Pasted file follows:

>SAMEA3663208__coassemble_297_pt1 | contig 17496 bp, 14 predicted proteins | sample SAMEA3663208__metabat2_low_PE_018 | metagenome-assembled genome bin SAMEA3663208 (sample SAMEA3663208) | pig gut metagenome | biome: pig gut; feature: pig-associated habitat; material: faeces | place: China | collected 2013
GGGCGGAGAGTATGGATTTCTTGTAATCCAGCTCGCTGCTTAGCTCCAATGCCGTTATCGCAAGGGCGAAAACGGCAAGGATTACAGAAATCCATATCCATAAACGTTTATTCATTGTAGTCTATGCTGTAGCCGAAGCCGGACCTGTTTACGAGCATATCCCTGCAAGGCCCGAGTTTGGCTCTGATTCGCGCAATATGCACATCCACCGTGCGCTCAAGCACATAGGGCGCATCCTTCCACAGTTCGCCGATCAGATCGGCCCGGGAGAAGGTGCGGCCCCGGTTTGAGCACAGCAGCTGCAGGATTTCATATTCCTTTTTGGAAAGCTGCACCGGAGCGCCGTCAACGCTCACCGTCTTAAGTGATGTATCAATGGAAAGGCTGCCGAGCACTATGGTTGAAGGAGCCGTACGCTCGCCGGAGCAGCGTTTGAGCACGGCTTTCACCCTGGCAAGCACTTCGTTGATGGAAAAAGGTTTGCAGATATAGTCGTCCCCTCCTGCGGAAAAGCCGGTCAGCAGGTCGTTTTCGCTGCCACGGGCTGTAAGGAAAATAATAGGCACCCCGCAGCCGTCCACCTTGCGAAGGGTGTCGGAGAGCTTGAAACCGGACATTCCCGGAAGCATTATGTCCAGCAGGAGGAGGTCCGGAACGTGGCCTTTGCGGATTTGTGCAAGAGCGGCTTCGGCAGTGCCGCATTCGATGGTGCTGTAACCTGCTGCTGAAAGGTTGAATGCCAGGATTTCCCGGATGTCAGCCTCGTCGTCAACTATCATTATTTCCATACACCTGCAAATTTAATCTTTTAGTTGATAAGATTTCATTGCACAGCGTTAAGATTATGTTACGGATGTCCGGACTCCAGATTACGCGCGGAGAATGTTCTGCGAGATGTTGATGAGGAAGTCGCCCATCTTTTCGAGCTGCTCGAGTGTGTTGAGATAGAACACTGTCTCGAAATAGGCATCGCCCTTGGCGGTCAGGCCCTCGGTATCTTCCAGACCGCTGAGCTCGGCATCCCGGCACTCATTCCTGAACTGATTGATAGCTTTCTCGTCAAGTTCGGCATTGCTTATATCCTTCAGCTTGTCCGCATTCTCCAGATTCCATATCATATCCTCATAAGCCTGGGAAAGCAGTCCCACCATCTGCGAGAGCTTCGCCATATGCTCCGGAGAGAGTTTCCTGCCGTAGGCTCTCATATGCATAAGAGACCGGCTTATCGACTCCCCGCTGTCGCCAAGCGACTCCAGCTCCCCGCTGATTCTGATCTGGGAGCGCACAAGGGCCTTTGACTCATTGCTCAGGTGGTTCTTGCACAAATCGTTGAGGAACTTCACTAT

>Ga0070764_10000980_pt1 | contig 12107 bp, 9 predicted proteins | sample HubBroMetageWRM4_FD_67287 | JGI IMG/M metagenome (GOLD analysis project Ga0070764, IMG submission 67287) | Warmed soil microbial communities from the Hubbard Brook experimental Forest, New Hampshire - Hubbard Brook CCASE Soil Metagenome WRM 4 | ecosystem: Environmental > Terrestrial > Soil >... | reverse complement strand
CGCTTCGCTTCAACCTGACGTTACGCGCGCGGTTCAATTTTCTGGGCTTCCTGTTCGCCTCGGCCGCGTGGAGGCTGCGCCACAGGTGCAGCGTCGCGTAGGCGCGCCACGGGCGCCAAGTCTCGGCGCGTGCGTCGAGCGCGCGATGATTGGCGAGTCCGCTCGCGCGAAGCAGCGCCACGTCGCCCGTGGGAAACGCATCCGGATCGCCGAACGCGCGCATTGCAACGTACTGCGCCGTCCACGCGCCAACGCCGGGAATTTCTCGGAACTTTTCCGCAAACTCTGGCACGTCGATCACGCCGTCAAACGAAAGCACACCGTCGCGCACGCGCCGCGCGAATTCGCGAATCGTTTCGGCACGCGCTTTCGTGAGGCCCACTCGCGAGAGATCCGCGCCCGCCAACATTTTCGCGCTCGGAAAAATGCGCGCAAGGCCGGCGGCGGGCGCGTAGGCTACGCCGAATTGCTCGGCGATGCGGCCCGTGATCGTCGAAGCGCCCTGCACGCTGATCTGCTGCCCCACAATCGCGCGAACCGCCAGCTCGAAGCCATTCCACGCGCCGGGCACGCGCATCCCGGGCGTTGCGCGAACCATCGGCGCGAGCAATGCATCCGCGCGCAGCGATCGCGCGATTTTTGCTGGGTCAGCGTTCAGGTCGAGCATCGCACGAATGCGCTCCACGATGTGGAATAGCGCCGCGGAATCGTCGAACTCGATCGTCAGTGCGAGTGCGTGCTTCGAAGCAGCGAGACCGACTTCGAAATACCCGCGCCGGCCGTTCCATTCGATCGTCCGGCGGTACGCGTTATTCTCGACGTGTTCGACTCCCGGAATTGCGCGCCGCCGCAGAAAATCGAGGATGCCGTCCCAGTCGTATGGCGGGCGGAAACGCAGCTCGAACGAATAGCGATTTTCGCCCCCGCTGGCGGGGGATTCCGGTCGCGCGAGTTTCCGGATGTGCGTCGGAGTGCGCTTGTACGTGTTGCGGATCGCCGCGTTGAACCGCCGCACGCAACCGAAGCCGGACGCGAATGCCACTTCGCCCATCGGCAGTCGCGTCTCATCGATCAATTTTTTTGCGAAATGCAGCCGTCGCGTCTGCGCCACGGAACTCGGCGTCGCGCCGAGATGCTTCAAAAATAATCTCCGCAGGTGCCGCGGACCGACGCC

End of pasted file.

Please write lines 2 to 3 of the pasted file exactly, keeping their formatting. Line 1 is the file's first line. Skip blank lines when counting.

GGGCGGAGAGTATGGATTTCTTGTAATCCAGCTCGCTGCTTAGCTCCAATGCCGTTATCGCAAGGGCGAAAACGGCAAGGATTACAGAAATCCATATCCATAAACGTTTATTCATTGTAGTCTATGCTGTAGCCGAAGCCGGACCTGTTTACGAGCATATCCCTGCAAGGCCCGAGTTTGGCTCTGATTCGCGCAATATGCACATCCACCGTGCGCTCAAGCACATAGGGCGCATCCTTCCACAGTTCGCCGATCAGATCGGCCCGGGAGAAGGTGCGGCCCCGGTTTGAGCACAGCAGCTGCAGGATTTCATATTCCTTTTTGGAAAGCTGCACCGGAGCGCCGTCAACGCTCACCGTCTTAAGTGATGTATCAATGGAAAGGCTGCCGAGCACTATGGTTGAAGGAGCCGTACGCTCGCCGGAGCAGCGTTTGAGCACGGCTTTCACCCTGGCAAGCACTTCGTTGATGGAAAAAGGTTTGCAGATATAGTCGTCCCCTCCTGCGGAAAAGCCGGTCAGCAGGTCGTTTTCGCTGCCACGGGCTGTAAGGAAAATAATAGGCACCCCGCAGCCGTCCACCTTGCGAAGGGTGTCGGAGAGCTTGAAACCGGACATTCCCGGAAGCATTATGTCCAGCAGGAGGAGGTCCGGAACGTGGCCTTTGCGGATTTGTGCAAGAGCGGCTTCGGCAGTGCCGCATTCGATGGTGCTGTAACCTGCTGCTGAAAGGTTGAATGCCAGGATTTCCCGGATGTCAGCCTCGTCGTCAACTATCATTATTTCCATACACCTGCAAATTTAATCTTTTAGTTGATAAGATTTCATTGCACAGCGTTAAGATTATGTTACGGATGTCCGGACTCCAGATTACGCGCGGAGAATGTTCTGCGAGATGTTGATGAGGAAGTCGCCCATCTTTTCGAGCTGCTCGAGTGTGTTGAGATAGAACACTGTCTCGAAATAGGCATCGCCCTTGGCGGTCAGGCCCTCGGTATCTTCCAGACCGCTGAGCTCGGCATCCCGGCACTCATTCCTGAACTGATTGATAGCTTTCTCGTCAAGTTCGGCATTGCTTATATCCTTCAGCTTGTCCGCATTCTCCAGATTCCATATCATATCCTCATAAGCCTGGGAAAGCAGTCCCACCATCTGCGAGAGCTTCGCCATATGCTCCGGAGAGAGTTTCCTGCCGTAGGCTCTCATATGCATAAGAGACCGGCTTATCGACTCCCCGCTGTCGCCAAGCGACTCCAGCTCCCCGCTGATTCTGATCTGGGAGCGCACAAGGGCCTTTGACTCATTGCTCAGGTGGTTCTTGCACAAATCGTTGAGGAACTTCACTAT

>Ga0070764_10000980_pt1 | contig 12107 bp, 9 predicted proteins | sample HubBroMetageWRM4_FD_67287 | JGI IMG/M metagenome (GOLD analysis project Ga0070764, IMG submission 67287) | Warmed soil microbial communities from the Hubbard Brook experimental Forest, New Hampshire - Hubbard Brook CCASE Soil Metagenome WRM 4 | ecosystem: Environmental > Terrestrial > Soil >... | reverse complement strand